Former Elan chief executive Kelly Martin and chairman Bob Ingram, who sold the Irish stock market stalwart to Perrigo for $8.6bn in 2013, will sit on the board of the new company formed out of private firm Brandon Point Industries.
Malin said it will invest in companies for whom an initial public offering (IPO) or trade sale is premature and provide the long-term capital and industry experience it says venture capital and private equity funds cannot guarantee.
It said it has seven such firms lined up, from a US disinfection technology to a pan-African distributor, with the IPO set to top the £200m Circassia raised a year ago in the biggest London market biotech debut in years.
A substantial portion of the funds have already been committed, the company said in a pre-admission notice yesterday.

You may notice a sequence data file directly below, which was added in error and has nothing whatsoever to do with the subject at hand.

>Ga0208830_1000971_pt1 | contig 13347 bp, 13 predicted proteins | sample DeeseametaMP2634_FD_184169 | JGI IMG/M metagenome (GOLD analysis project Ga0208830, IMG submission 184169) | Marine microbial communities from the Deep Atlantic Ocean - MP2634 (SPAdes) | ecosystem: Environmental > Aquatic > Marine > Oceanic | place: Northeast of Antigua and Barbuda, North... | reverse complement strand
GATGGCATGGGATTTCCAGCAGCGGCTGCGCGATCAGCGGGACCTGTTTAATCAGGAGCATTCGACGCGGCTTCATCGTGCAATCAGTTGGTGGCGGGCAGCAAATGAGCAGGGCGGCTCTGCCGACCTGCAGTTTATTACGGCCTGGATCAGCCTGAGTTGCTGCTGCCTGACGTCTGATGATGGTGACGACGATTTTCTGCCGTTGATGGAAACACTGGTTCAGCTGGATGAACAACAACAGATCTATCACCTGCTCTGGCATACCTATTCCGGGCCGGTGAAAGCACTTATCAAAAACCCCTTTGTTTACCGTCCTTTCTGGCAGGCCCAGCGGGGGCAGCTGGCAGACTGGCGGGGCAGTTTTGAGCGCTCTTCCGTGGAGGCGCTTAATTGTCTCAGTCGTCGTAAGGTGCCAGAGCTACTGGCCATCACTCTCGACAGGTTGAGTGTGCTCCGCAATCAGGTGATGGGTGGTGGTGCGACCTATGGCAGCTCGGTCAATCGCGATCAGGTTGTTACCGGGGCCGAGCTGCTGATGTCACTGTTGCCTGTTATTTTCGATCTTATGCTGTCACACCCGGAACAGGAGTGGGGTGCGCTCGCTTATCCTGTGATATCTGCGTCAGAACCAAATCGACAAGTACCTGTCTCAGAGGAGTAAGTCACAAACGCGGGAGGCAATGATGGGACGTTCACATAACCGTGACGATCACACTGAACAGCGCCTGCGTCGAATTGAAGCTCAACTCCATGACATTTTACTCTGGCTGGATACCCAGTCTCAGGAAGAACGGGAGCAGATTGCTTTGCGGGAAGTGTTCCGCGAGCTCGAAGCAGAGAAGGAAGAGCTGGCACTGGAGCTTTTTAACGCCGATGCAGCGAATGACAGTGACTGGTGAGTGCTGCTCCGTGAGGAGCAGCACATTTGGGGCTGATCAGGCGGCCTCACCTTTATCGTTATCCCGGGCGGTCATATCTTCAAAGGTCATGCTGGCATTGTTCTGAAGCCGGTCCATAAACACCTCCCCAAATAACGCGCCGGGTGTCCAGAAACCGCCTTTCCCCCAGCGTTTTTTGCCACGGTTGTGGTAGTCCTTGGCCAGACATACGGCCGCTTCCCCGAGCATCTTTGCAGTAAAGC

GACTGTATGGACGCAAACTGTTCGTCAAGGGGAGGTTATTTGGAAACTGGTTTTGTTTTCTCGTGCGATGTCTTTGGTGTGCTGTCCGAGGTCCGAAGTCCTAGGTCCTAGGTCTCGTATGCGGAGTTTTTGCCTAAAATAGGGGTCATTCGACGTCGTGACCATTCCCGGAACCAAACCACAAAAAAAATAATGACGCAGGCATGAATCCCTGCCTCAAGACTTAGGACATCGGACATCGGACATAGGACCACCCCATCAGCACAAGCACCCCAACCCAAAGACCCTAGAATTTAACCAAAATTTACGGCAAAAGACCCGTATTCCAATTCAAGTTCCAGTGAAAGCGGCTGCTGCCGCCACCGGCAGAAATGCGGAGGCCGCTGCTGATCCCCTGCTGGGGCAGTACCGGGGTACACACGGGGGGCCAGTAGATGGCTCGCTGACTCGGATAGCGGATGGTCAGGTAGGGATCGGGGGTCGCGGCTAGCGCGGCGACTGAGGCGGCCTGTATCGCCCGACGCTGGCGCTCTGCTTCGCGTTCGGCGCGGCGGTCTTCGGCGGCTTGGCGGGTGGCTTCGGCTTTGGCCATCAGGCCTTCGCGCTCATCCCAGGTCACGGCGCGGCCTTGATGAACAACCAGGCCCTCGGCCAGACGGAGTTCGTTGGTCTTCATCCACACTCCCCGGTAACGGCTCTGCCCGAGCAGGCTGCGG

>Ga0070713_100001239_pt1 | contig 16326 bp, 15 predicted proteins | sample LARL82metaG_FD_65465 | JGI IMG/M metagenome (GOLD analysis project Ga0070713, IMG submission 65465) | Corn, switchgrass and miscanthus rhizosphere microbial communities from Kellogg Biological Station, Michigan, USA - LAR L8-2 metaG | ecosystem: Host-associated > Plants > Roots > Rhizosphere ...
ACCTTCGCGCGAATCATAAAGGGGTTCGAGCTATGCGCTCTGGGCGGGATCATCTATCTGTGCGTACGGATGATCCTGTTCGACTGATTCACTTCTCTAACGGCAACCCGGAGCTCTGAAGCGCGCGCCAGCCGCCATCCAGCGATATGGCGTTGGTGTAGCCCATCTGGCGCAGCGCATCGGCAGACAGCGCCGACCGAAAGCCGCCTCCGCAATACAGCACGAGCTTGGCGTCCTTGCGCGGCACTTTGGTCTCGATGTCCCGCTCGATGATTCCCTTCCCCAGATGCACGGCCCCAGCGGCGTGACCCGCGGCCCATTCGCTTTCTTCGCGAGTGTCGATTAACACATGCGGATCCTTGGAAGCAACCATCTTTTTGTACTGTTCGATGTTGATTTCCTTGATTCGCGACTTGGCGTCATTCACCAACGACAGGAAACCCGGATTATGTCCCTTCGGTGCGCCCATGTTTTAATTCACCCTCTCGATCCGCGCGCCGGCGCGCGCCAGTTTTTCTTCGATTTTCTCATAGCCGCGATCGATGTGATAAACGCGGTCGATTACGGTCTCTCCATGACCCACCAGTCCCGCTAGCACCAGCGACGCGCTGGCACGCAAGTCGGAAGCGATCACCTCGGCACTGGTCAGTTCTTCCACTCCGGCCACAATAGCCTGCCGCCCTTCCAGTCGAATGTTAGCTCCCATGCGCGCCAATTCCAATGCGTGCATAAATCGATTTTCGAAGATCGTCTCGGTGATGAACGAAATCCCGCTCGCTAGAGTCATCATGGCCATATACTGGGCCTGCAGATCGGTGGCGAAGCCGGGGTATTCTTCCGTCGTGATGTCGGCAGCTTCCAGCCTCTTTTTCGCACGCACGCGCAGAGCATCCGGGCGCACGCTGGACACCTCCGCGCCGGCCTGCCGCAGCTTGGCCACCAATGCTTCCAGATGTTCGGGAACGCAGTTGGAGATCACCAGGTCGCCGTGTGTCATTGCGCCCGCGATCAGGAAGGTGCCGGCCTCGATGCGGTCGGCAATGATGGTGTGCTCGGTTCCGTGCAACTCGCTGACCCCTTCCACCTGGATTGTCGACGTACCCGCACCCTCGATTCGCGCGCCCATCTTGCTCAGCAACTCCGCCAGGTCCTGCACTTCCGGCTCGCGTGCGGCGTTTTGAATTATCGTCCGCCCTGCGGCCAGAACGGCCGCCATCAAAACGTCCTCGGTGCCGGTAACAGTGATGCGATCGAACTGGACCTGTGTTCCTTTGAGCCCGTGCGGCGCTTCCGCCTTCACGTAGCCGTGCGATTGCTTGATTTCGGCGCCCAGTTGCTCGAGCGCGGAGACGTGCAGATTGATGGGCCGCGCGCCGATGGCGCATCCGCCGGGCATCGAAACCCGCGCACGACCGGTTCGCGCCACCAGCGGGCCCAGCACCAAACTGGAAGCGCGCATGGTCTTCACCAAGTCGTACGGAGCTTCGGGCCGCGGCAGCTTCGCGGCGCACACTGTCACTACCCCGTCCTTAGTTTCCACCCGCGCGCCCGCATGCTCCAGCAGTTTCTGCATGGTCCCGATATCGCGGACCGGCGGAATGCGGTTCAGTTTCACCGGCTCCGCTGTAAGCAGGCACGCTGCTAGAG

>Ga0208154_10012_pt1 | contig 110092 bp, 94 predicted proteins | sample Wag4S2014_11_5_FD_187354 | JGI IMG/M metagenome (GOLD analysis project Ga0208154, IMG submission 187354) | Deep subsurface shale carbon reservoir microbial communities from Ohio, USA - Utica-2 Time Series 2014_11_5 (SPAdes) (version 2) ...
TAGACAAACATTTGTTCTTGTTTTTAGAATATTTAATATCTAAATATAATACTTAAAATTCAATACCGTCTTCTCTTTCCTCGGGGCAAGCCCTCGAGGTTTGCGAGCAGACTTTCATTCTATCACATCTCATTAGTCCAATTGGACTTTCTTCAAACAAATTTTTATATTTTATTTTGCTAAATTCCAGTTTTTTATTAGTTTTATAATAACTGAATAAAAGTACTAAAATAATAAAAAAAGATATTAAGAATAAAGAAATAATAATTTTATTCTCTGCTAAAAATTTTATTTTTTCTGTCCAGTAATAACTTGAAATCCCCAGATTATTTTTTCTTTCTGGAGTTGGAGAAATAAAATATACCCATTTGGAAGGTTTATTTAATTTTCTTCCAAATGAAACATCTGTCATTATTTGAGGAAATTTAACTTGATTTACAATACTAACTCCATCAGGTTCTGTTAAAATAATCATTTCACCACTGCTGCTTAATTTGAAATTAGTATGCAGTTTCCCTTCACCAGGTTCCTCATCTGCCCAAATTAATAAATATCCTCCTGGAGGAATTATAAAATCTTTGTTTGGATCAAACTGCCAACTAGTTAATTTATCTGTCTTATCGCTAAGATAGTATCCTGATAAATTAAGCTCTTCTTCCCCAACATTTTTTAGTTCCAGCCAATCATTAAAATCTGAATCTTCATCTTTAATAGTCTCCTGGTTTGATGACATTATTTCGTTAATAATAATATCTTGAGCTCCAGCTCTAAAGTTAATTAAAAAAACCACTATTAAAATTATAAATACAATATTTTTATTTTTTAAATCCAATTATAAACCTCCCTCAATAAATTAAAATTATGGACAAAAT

“Our strong belief is that this journey is best served by one type of money and that’s long-term money,” Malin CEO Adrian Howd, a former equity analyst at Berenberg Bank, told Reuters in a telephone interview.
“Over the years, all of us have seen too many times where the science has been fantastic but the commercial impact has underwhelmed because scientists are not best placed to judge the best time to monetise.”
The European biotech sector has been slow to catch up with its US peers, which have seen a renaissance in the past two years, but Circassia’s debut is seen as a bellwether that could unlock listings.
Malin’s approach mirrors Elan’s attempt to reshape itself by seeking to buy a number of companies before being entangled in a bitter takeover battle.
Malin, whose chairman is ex-Elan council John Given and for whom former Elan director and one-time US Food and Drug Administration commissioner Andrew von Eschbach will sit on its advisory board, will spend €100m on its first seven assets, the Dublin-based company said.
A further €120m will be allocated as funds are required with the rest used to build out the pipeline to 10 or 12 assets.